Nice reversible cards in a IBM Verse style

In an application I am displaying objects with cards. Because the type of objects may differ in type and amount of data (text, images, tables, dates) the cards to display them differ.

Some cards have interaction (popup, dialogs, reversible) and some are just static. In this post I will discuss the reversible card type.

The reversible card has as features:

  • a front card with a folded corner, if you move over the fold an info icon appears which you can click to see the card’s back.
  • when you flip over to the back or front it is all nicely animated.
  • on the back of the card there is another icon to switch back to the card’s front.

The purpose of this reversible card is to save space in my UI, and to provide layout for secondary information, which is more important if you want to look at more detailed information.

It could also be a placeholder for data that, when placed in the front of the card, ask for too much landscape (e.g. a chart).

Things become much clearer with images so here are a few:

card-default

Image: Default presentation.

card-mouse-over-fold

Image: Expand folding (animation) when mouse-over.

card-flipped

Image: animation when flipping over a card.

card-back

Image: the back of the card.

I use the cards within a repeat control and with Bootstrap they align nicely and are responsive:

cards

I have no idea when Bootstrap 4 will be released with it’s card component but according to my experience cards are … less useful without interaction.

I made a small video to demonstrate the reversible cards feature:

If you want to implement the card yourself here is the code:

card-code

Most of the chemistry is performed with CSS so you also want that:

body{
padding:20px;
}

.flip {
-webkit-perspective: 800;
perspective: 800;
position: relative;
text-align: left;
min-height:200px;
margin-bottom:20px;
}

.flipped {
height: 100%;
background-color:#efefef;
-webkit-transform: rotateY(-180deg);
transform: rotateY(-180deg);
}

.card {
height: 100%;
-webkit-transform-style: preserve-3d;
-webkit-transition: 0.5s;
transform-style: preserve-3d;
transition: 0.5s;
}

.card .face {
-webkit-backface-visibility: hidden ;
backface-visibility: hidden ;
z-index: 2;
}

.front {
/*position: relative;*/
background-color: #FFF;

height:200px;
position: absolute;
width: 100%;
z-index: 1;
border: 1px solid #e3e3e3;
box-shadow: 5px 7px rgba(0, 0, 0, 0.15);
transition: background 0.4s ease;
}

.front-content, .back-content {
padding: 20px;
}
.front-content:before {
content:””;
width: 80px;
height: 80px;
float: right;
}
.corner-tip:before, .corner-tip:after {
background-color: #FFF;
position: absolute;
display: block;
z-index: 2;
border-top-right-radius: 60%;
width: 50%;
height: 50%;
content: “”;
}
.corner-tip:before {
right: 100%;
top: 0%;
background: -webkit-radial-gradient(-180% 200%, circle, rgba(255,255,255,0) 80%, rgba(0,0,0,.2) 100%);
}
.front:hover .corner-tip:before {
border-right: solid 1px #fff;
}
.front div.corner:hover .corner-tip:before {
border-right: solid 2px #fff;
}
.corner-tip:after {
top: 100%;
right: 0%;
background: -webkit-radial-gradient(-250% 320%, circle, rgba(255,255,255,0) 80%, rgba(0,0,0,.2) 100%);
}
.front:hover .corner-tip:after {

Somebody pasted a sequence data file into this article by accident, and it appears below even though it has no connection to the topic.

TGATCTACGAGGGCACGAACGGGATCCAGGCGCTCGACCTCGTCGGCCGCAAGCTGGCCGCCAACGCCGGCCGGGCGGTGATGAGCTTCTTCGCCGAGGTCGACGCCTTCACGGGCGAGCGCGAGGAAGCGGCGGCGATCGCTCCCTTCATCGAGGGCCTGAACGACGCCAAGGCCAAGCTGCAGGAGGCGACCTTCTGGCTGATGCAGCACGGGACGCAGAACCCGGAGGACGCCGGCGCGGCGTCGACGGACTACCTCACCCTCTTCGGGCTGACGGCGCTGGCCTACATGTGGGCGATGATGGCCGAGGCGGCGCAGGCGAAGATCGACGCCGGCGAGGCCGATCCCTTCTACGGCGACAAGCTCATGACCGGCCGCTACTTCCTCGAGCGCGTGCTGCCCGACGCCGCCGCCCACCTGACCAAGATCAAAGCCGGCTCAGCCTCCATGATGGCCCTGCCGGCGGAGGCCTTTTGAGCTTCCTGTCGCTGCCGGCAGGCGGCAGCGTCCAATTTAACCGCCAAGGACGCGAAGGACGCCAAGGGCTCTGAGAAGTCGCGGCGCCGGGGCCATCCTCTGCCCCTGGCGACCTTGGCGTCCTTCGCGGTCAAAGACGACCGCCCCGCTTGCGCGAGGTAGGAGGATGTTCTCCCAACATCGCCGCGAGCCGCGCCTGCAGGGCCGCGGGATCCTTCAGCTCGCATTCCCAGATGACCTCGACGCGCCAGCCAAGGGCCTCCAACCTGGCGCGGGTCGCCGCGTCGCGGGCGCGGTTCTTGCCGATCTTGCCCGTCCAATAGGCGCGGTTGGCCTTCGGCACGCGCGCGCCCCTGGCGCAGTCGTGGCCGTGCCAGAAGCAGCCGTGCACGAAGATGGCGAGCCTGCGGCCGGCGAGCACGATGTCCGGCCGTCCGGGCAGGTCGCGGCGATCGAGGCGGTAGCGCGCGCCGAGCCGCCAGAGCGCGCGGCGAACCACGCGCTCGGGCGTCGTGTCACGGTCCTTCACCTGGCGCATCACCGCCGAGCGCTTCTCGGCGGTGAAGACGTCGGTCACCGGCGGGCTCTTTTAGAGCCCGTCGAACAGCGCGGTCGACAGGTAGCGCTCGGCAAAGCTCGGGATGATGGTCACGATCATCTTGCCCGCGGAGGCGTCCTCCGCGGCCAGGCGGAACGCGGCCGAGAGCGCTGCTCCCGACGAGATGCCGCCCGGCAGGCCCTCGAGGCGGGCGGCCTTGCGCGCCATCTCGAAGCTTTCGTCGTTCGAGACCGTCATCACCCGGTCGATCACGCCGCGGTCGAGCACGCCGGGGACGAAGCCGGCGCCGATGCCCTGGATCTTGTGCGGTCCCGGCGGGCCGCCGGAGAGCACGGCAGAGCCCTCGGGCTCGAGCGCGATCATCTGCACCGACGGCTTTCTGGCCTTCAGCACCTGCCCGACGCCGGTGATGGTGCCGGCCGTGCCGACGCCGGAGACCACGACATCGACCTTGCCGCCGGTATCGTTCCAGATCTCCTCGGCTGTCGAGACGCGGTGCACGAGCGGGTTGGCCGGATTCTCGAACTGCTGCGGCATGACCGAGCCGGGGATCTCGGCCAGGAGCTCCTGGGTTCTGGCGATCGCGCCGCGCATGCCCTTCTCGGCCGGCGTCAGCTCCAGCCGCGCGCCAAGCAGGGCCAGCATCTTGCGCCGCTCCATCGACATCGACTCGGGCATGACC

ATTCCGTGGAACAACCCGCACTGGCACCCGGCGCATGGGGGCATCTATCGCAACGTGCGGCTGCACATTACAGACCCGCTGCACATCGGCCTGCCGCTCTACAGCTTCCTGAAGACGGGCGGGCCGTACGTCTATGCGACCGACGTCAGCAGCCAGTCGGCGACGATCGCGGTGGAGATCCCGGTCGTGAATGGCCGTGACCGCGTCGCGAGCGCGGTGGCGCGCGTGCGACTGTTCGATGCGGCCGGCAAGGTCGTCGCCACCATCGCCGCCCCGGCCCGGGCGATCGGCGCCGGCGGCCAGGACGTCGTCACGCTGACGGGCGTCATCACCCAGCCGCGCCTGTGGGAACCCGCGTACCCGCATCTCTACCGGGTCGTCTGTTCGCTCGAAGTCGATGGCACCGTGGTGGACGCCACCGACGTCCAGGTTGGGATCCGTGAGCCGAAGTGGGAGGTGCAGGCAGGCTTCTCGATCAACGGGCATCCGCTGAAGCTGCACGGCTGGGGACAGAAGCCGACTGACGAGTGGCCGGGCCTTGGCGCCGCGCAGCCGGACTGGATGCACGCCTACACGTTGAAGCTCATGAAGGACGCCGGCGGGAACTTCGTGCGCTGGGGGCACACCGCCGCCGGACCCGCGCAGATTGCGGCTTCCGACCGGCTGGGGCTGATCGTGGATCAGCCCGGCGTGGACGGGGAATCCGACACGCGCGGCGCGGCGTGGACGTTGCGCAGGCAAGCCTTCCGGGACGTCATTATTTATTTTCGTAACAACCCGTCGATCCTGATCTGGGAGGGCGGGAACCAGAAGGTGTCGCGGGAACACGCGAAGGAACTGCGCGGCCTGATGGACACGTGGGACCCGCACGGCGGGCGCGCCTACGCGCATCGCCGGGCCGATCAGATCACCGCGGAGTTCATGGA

border-top: solid 1px #fff;
}
.front div.corner:hover .corner-tip:after {
border-top: solid 2px #fff;
}
.corner { /* edit these sizes for the default revealing corner size */
height: 20px;
width: 20px;
right: 0;
top: 0;
position: absolute;
overflow: visible;
}
.front:hover .corner { /* edit corner size (First animation, when the whole page is rollovered) */
height: 30px;
width: 30px;
}
.front div.corner:hover { /* edit corner size (Second animation, when the corner itself is rollovered) */
height: 50px;
width: 50px;
}
.corner:before {
position: absolute;
top: 0;
right: 0;
content: “”;
display: block;
width: 133%;
height: 133%;
}
.corner-contents:after {
position: absolute;
top: 0;
right: 0;
content: “”;
background: -webkit-linear-gradient(45deg, rgba(255, 255, 255, 0) 37%, #DDD 62%, rgba(230, 230, 230, 0.1) 64%, rgba(255, 255, 255, 0) 67%), -webkit-radial-gradient(-50% 150%, circle, transparent 74%, rgba(0, 0, 0, 0.2) 74%, transparent 81%);
display: block;
width: 133%;
height: 133%;
}
.corner-tip {
position: absolute;
top: 0;
right: 0;
content: “”;
background: -webkit-linear-gradient(45deg, #ddd 17%, #dfdfdf 18%, #f5f5f5 30%, #f8f8f8 34%, #eee 39%, rgba(200,200,200,0) 41%);
display: block;
width: 100%;
height: 100%;
}
.corner-button {
position: absolute;
top: 0;
right: 0;
color: #fff;
text-align: center;
padding:5px;
display: inline-block;
font-size: 1.6em;
color:black;
}
.corner-contents {
width: 125%;
position: absolute;
display: block;
overflow: hidden;
-webkit-mask: -webkit-linear-gradient(45deg, transparent 49%, #000 53%);
top: 0;
right: 0;
height: 125%;
}
._corner-contents:before {
content: “”;
position: absolute;
top: 0;
right: 0;
content: “”;
display: block;
width: 100%;
height: 100%;
background-color: #eeeef4; /* Match this background color to #fpc_effect-back */
}
.corner, .corner-contents, .corner-tip {
-webkit-transition-property: all;
-webkit-transition-duration: .3s;
-webkit-transition-timing-function: cubic-bezier(0, 0.35, .5, 1.7);
}

.back {
height:200px;
width: 100%;

-webkit-transform: rotateY(-180deg);
transform: rotateY(-180deg);
border: 1px solid #e3e3e3;
box-shadow: 5px 7px rgba(0, 0, 0, 0.15);
transition: background 0.4s ease;
}

.imgThumb{
width:66px;
height:66px;
}

.card blockquote {
border-left: none;
margin: 0;
}

.card blockquote img {
margin-bottom: 10px;
}

.card blockquote p:before {
content: “\f10d”;
font-family: ‘Fontawesome’;
float: left;
margin-right: 10px;
}

Okay, you are now all powered to impress your customers. Happy development 🙂

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Cards

Yesterday I received an email from Socialbiz UserGroup (I highly recommended to join this UG) with some updates regarding Bootstrap. Among one of the updates is the pre-announcement of Bootstrap 4. One of the main new features in BS4 turns out to be Cards.

Cards

Cards? What’s new about that? In my current development project I am using cards to display content in a container:

cards_design01

cards_design02

Components not Cards

And in a long ago blast (year 2002) we were already using cards:

philips_design

Material Design

Excuse me, by that time we called cards ‘components’. Heck we were even using Material Design principles with layered information:

philips_material_design

 

If you want to take a look at web design early 2000’s or you want to get inspiration how to set up a guide for your application developers  here is a link to a style guide.